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The Question

(Submitted June 11, 1997)

If all the distant galaxies are flying away from us, does that mean that we're in the center of the Universe?

The Answer

Thanks for your question. Astronomers and physicists interpret the result that all distant galaxies are flying away from us as evidence for the uniform expansion of the Universe. In this case, any observer, at any location in the Universe, observes the same general motion: that the further a galaxy is from us, the faster its relative velocity with respect to the observer is. The famous (and very illustrative) example of this is to imagine a loaf of raisin bread as it is baking. The raisins in the bread spread away from one another as the loaf rises and expands during the baking. Pick any raisin and pretend you are standing on it (you're very small now!) and measuring the rate at which the other raisins are moving away from you. You will find that, no matter which raisin you choose, all other raisins appear to be moving away from you, with the furthest raisins receding the fastest.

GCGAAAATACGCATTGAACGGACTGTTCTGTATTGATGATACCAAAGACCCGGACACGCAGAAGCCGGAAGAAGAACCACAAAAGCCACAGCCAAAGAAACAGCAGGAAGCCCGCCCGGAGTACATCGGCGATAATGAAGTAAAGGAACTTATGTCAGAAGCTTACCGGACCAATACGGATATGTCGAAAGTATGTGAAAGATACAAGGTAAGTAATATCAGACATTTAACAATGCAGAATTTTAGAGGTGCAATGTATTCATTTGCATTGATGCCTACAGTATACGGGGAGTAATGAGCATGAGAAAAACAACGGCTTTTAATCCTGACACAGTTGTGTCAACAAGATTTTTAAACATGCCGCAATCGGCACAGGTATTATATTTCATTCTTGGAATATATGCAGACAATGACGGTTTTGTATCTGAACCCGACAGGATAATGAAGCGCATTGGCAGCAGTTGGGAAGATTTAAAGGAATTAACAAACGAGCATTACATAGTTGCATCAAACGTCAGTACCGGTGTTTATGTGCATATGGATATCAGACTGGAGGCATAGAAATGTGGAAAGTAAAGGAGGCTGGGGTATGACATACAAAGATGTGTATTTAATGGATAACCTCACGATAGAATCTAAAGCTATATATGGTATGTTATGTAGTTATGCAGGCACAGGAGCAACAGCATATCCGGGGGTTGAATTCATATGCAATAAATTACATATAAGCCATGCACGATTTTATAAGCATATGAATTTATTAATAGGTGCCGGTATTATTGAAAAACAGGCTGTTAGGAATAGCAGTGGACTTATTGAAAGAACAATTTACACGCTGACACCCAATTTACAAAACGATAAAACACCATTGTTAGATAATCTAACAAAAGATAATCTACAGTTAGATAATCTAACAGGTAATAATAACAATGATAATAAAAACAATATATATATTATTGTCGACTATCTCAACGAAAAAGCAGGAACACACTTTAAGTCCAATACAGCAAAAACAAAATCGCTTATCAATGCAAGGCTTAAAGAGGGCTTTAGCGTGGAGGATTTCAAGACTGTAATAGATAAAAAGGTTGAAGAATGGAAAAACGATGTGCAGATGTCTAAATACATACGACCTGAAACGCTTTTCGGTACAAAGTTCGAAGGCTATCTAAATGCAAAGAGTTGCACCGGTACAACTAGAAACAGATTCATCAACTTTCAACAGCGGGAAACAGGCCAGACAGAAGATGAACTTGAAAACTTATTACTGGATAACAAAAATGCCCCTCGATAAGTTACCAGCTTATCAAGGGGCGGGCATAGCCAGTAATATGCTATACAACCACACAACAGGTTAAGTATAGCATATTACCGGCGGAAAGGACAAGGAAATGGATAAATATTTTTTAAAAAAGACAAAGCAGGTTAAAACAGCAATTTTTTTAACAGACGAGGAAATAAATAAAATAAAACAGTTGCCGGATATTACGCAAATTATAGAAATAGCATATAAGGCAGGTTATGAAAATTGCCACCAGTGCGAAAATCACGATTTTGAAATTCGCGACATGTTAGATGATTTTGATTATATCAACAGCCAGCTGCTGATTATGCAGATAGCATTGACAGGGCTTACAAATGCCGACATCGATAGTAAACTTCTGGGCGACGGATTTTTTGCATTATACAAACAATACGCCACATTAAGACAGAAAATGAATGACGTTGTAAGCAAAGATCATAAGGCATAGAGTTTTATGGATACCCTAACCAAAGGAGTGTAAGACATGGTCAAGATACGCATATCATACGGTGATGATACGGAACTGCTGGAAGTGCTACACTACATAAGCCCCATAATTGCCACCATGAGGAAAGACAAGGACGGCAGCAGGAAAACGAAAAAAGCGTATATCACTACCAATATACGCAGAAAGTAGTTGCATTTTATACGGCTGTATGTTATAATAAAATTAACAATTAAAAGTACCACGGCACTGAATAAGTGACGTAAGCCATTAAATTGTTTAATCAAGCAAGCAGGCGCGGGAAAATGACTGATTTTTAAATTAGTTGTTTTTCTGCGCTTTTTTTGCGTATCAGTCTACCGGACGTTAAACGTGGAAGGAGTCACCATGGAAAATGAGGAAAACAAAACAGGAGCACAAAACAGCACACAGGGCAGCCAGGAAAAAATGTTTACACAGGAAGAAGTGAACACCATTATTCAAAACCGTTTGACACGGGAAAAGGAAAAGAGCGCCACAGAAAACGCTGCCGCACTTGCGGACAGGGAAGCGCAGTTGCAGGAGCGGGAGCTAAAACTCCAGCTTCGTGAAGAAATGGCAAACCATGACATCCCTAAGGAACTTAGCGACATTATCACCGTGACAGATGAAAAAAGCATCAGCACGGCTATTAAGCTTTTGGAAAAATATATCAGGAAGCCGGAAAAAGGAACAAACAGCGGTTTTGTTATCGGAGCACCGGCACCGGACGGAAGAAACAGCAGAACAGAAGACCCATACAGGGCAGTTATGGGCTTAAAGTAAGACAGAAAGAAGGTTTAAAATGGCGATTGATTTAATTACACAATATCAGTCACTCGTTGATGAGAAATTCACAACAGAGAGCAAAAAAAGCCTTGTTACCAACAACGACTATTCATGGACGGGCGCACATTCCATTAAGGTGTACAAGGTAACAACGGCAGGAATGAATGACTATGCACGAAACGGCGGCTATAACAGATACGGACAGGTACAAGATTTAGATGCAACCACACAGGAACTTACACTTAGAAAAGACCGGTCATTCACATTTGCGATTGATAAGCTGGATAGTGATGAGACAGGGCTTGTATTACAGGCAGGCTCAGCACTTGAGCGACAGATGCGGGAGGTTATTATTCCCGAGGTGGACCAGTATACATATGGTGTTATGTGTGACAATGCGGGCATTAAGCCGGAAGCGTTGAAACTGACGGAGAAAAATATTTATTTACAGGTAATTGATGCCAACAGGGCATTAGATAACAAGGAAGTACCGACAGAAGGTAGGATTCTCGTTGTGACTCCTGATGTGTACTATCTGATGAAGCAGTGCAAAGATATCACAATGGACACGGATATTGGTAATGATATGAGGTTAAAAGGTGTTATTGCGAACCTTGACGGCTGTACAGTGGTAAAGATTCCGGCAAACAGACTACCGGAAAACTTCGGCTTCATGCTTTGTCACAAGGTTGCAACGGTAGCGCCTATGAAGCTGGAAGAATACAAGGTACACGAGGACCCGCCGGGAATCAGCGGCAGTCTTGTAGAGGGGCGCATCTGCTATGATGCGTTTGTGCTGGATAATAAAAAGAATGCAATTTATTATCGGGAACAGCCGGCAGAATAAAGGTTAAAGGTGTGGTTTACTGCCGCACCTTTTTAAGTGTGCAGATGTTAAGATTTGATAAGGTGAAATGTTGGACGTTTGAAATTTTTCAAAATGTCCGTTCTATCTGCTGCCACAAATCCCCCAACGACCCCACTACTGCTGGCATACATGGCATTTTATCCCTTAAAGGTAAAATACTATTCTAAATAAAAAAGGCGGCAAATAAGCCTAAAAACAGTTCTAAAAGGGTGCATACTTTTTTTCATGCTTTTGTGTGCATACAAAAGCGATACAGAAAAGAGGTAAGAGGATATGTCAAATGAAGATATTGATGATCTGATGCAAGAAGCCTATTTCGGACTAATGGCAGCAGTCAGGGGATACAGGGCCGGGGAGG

The current cosmological model of the Universe supposes that our position within the Universe is typical, not special. We are not located at the center of the Universe, but are rather taking part in its global expansion. I hope this answers your question.


Padi Boyd
for the Ask an Astrophysicist

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